There are two separate lines of thought when it comes to the type of diet a chronic constipated cat should have. One side believes the cat should be on a high fiber diet along with medications is the first line treatment. The cat can be offered canned pumpkin and other products like Metamucil. The other side states fiber absorbs more water and exacerbates the problem. This side believes that feeding a low-residue, high-digestibility diet creates a greater amount of nutrients that are able to be absorbed by the cat and there is less undigested material passing to the colon. Thus, preserving fecal water. Just like with people, individualized care for an animal is critical. The veterinarian will need to reassess the cat to ensure that the diet is having the desired effect.
There are two medications that are typically dispensed for a cat with bowel issues:
- Lactulose – a mild cathartic (helps speed defecation) and stool softener.
- Cisapride – stimulates colonic motility.
The following can be used as both preventative measures and after treatment care:
- Feeding smaller, more frequent feedings will help with a decrease in the amount of food being “processed” all at once and increase a greater volume of water be drank. Wet food will also increase the water intake. Remember, we want to make sure we keep the kitty hydrated at all times.
- Water intake is very important, especially with a cat that has bathroom issues. You need to make sure that they have fresh, clean water regularly. It is okay if your dog and cat likes to share a water bowl, but it is important to make sure that there is at least one smaller water bowl that only your cat can reach. I have been around A LOT of cats and a majority of them love moving water. By providing a pet water fountain can entice them to drink more frequently.
- Don’t forget the basic environmental needs each cat must have to sustain a happy life. If you have a stressed-out cat, they are more prone to have a bathroom issue. If you have more than one cat in the house, each cat needs to have their own food and water bowls; plus one extra litterbox more than the number of cats you have in the house. Each bowl and litterbox needs to be separated to minimize bullying from one of the other cats. Even multiple, separate sites for perches, resting sites, cat trees/ scratching areas and toys will lower the amount of stress your cat will experience.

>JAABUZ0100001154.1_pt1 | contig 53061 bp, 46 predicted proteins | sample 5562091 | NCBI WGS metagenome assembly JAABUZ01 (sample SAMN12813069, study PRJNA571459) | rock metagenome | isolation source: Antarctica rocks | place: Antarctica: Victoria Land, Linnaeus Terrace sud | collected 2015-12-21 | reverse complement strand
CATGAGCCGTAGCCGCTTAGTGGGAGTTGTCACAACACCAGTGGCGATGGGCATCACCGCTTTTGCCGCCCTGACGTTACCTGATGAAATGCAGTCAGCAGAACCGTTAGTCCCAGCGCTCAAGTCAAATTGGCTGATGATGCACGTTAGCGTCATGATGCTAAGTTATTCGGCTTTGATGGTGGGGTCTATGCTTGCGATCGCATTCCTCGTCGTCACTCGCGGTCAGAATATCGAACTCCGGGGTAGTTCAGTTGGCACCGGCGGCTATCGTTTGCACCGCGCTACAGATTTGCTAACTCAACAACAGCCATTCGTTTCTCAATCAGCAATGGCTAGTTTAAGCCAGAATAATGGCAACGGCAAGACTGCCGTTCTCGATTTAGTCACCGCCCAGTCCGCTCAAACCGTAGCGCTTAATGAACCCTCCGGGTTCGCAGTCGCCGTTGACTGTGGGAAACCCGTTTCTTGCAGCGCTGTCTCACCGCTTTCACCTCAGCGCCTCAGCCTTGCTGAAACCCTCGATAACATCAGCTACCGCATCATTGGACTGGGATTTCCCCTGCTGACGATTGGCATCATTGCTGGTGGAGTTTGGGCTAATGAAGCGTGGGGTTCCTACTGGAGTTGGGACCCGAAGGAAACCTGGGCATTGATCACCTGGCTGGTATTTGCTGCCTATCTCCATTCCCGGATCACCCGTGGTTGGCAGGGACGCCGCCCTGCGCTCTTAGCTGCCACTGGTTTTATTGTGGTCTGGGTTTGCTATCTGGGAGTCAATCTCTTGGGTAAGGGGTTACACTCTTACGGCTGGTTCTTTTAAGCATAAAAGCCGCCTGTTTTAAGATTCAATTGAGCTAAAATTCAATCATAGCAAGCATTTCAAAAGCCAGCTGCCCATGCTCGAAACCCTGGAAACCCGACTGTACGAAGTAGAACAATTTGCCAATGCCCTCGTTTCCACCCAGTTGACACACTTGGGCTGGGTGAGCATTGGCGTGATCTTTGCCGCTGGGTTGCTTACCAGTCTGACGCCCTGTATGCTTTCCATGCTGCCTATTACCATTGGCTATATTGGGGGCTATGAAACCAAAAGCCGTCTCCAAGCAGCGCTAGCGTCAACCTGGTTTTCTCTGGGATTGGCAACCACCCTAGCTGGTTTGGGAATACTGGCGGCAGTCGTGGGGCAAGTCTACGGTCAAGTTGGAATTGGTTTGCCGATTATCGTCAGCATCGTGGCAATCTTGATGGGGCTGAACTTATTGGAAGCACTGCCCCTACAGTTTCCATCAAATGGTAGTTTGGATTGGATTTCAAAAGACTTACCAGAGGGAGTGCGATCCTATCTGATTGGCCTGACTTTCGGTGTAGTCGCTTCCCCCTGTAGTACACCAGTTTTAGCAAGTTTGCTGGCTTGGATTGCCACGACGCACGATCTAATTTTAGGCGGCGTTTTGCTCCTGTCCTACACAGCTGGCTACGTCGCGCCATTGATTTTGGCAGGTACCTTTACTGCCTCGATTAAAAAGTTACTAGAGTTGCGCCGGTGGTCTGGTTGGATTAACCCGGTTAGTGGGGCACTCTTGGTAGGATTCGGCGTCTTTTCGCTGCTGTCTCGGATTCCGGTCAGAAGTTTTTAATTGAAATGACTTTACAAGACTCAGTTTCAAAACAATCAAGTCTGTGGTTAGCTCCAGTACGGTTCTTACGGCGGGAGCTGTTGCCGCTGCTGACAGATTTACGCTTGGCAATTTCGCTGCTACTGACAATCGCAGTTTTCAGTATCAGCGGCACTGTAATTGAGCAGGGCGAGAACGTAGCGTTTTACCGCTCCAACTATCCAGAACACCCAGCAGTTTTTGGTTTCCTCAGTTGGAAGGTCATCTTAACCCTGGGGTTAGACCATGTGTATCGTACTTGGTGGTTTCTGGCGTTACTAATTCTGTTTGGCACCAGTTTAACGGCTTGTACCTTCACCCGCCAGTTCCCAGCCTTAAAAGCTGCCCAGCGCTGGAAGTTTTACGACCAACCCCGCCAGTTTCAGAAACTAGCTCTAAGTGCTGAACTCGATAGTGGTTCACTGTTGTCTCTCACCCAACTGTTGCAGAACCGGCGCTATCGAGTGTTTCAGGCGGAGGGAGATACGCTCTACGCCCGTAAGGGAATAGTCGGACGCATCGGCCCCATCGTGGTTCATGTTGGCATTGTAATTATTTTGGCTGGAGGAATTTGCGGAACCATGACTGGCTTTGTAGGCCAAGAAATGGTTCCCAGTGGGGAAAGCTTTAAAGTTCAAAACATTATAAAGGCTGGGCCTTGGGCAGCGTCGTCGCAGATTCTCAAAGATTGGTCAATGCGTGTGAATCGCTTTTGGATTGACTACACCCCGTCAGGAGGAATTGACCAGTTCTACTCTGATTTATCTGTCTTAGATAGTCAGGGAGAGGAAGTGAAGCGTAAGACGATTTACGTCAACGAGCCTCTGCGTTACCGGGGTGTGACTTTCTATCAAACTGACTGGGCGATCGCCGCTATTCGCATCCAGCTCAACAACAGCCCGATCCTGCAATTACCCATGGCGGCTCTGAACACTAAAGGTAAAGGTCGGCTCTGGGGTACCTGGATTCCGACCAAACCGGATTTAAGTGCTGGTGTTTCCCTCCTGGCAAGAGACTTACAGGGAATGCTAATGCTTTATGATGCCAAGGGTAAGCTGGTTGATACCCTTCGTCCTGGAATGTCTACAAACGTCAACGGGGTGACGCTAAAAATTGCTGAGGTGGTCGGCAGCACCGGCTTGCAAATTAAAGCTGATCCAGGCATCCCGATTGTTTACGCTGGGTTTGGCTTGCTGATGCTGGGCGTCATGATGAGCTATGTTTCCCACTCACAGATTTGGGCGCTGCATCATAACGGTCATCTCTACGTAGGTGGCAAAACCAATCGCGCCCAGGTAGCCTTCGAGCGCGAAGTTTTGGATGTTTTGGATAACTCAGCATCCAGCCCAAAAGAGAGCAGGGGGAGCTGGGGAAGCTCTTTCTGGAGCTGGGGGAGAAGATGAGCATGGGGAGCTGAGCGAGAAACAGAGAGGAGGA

- Litterboxes need to be at least 1.5 times the length of the cat. Having different types of litterboxes hooded/non-hooded, high/low sided boxes can ensure the box itself isn’t the source of the bathroom issues.
- Brushing your cat daily/weekly (depending on coat length) can cut down on the amount of hair that is digested.
Words of Warning
- NEVER use an over the counter (human) enema on a cat – it is toxic to them.
- NEVER attempt to give a cat an enema at home unless instructed by the veterinarian.
- Mineral oil should be avoided because it can be easily inhaled accidentally into the respiratory tract. Because it is mineral-based in can never be removed from the body and the immune system will forever attempt to fight it with inflammatory granulomas.
A cat’s bathroom habits are among the first thing that can signal a health problem. Remember, if you notice any symptoms including abnormal behaviors, poor appetite, vomiting, lethargy, unusual vocalizations, constipation or diarrhea … it is of the upmost important to have a vet examine your cat right away. Early correction and management will help prevent irreversible problems from developing.